But analysts have pointed out the Commission's act to go against the grain and effectively condemn the Harare government was significant in more ways than one.
For a start, it signifies a clear break with the continental body's tradition of unquestioningly accepting Harare's version of events unfolding in Zimbabwe ever since the political and economic crisis deepened in 2000.
The damning report also raises questions over President Robert Mugabe's protestations that it was only Western governments and rights organisations, such as Amnesty International, that took a dim view of the state of affairs in the southern African country.
The issues raised in the report also serve as an indictment of the stance taken by regional leaders, especially South Africa's President Thabo Mbeki, with regards to the Zimbabwe question.
Although the council of ministers once again deferred to Zimbabwe and refused to adopt the document, saying Harare had not been given the opportunity to respond to issues raised in the report, analysts were in agreement that the report signalled a departure from the trend where the continental body did not question the Zimbabwe government's version of developments in the crisis-ridden Southern African country.
This was hardly surprising, considering that last April, all 15 African representatives on the United Nations Commission on Human Rights (UNHCR) voted to stymie a resolution to take action against Zimbabwe's deteriorating human rights situation.
The 53-member UNHCR ultimately failed to censure Zimbabwe, as 27 members voted against the resolution while 24 voted for it and there were two abstentions.
It is also insightful that since 2002, when the ACHPR mission visited Zimbabwe and made these observations, The Daily News, the country's biggest circulating independent daily newspaper was forced to close due to non-compliance with Zimbabwe's stringent media laws while, more recently, the government enacted anti-graft laws that have been slammed by human rights activists.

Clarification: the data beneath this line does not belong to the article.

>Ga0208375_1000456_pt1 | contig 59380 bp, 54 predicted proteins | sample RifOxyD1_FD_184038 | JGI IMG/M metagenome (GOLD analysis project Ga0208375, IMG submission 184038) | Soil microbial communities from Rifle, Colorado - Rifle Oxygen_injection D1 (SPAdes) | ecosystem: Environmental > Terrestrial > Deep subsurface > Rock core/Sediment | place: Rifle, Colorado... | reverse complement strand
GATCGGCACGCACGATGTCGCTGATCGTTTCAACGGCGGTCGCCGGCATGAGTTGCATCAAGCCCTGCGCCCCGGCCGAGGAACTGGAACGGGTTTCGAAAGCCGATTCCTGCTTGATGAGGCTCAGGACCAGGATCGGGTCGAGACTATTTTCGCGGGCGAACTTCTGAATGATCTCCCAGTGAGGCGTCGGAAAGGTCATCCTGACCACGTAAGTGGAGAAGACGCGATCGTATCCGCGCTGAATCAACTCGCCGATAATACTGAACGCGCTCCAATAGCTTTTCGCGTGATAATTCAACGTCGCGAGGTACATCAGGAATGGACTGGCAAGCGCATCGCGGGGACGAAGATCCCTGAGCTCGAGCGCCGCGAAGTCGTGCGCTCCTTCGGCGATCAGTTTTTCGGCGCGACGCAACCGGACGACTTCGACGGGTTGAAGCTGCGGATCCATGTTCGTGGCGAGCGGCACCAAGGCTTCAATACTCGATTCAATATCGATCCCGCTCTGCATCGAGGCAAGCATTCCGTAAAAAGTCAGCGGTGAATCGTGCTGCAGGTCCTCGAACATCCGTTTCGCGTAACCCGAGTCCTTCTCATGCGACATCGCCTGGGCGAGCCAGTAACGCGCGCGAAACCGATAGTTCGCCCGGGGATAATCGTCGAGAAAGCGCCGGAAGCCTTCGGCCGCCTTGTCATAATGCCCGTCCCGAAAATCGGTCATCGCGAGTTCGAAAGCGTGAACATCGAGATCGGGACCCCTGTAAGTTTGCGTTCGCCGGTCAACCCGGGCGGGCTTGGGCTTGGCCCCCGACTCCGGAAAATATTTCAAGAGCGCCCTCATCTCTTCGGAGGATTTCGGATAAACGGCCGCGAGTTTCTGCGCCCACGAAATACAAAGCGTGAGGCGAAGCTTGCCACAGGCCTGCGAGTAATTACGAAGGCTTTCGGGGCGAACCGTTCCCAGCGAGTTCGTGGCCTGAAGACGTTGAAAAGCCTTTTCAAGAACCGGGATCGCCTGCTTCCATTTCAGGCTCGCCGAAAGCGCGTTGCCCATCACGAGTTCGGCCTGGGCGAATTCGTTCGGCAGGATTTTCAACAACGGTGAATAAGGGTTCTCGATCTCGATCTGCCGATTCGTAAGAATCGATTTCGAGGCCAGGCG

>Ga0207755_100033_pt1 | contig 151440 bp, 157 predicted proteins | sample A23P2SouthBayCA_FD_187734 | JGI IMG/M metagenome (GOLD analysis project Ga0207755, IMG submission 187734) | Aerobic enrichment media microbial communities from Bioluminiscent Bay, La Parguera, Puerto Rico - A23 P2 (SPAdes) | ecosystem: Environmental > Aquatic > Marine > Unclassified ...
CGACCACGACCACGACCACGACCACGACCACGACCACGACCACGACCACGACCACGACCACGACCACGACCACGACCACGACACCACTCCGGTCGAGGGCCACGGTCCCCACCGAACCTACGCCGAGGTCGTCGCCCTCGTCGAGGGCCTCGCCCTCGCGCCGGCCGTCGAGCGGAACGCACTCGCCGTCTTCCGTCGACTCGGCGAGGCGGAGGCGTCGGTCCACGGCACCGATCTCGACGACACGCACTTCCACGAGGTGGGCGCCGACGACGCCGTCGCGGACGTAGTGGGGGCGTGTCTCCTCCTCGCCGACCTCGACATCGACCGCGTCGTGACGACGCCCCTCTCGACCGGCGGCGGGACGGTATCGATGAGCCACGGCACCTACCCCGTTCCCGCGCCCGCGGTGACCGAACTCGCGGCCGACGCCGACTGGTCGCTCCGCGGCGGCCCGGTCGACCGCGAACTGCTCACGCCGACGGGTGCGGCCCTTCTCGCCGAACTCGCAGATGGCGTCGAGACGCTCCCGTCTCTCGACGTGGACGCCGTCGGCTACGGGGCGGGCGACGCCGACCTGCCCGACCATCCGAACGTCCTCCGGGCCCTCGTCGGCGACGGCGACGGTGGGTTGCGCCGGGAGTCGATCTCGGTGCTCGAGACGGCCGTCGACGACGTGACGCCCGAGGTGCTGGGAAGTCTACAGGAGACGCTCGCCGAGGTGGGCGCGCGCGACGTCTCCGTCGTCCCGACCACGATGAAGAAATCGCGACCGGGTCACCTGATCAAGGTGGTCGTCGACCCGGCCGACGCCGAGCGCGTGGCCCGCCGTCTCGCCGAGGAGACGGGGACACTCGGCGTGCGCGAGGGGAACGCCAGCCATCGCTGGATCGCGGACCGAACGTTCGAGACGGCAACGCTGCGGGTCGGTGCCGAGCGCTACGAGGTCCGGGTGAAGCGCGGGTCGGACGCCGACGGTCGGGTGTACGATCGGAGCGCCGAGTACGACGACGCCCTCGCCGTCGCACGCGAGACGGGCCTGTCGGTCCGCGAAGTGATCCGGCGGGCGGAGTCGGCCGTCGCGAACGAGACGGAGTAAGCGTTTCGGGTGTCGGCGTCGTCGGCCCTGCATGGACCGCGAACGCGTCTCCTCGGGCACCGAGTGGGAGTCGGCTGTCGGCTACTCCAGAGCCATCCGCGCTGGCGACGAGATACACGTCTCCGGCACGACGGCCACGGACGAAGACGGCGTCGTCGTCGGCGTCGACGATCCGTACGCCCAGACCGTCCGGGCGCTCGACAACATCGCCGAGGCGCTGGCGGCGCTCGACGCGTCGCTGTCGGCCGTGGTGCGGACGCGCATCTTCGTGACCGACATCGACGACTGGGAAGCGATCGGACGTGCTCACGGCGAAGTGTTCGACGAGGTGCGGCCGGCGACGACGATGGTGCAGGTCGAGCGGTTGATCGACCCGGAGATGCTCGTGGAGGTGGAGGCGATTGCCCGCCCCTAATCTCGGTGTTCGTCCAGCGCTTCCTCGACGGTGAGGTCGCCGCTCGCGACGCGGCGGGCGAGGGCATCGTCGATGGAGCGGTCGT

Under the laws, suspects in economic crimes can be held for up to 21 days without trial, a provision legal experts and rights activists have said infringes on basic human rights.
Sources following proceedings in Addis Ababa indicated that Zimbabwe had now been given a fortnight to respond to issues raised in the report.
Human rights lawyer Brian Kagoro said the government could not deny the findings of the ACHPR, whose mission he said had been celebrated in the government-controlled media.
"The government cannot deny that the commission is an African commission, which is an official body of the AU. This is not a Western mouthpiece.
"It made findings of human rights violations in Zimbabwe, which is what many African leaders have been denying and they have now been exposed for their two-faced nature," Kagoro said.
He added that the issue of procedure was inconsequential as far as the findings of the mission were concerned.
Kagoro said the summit's handling of the report would be indicative of many things.
"The issue to look at is - who in the AU is covering up? Why?
"Foreign ministers are not experts in human rights, so they cannot override the report, which was prepared by experts," Kagoro.
The 11-member ACHPR commission is elected by heads of state and government through a secret ballot for six-year terms.
Burkinabe Salamata Sawadogo chairs the commission, which also includes representatives from Sudan, Algeria, Gambia, Ghana, Zimbabwe, Malawi, Mozambique, Mauritania, Botswana and Tanzania.
Established by the African Charter on Human and Peoples' Rights which came into force on October 21 1986 after its adoption in Nairobi, Kenya, in 1981 by the assembly of heads of state and government of the then Organisation of African Unity (OAU), the ACHPR is charged with ensuring the promotion and protection of human rights throughout the African continent.
ACHPR is headquartered in Banjul, the Gambia.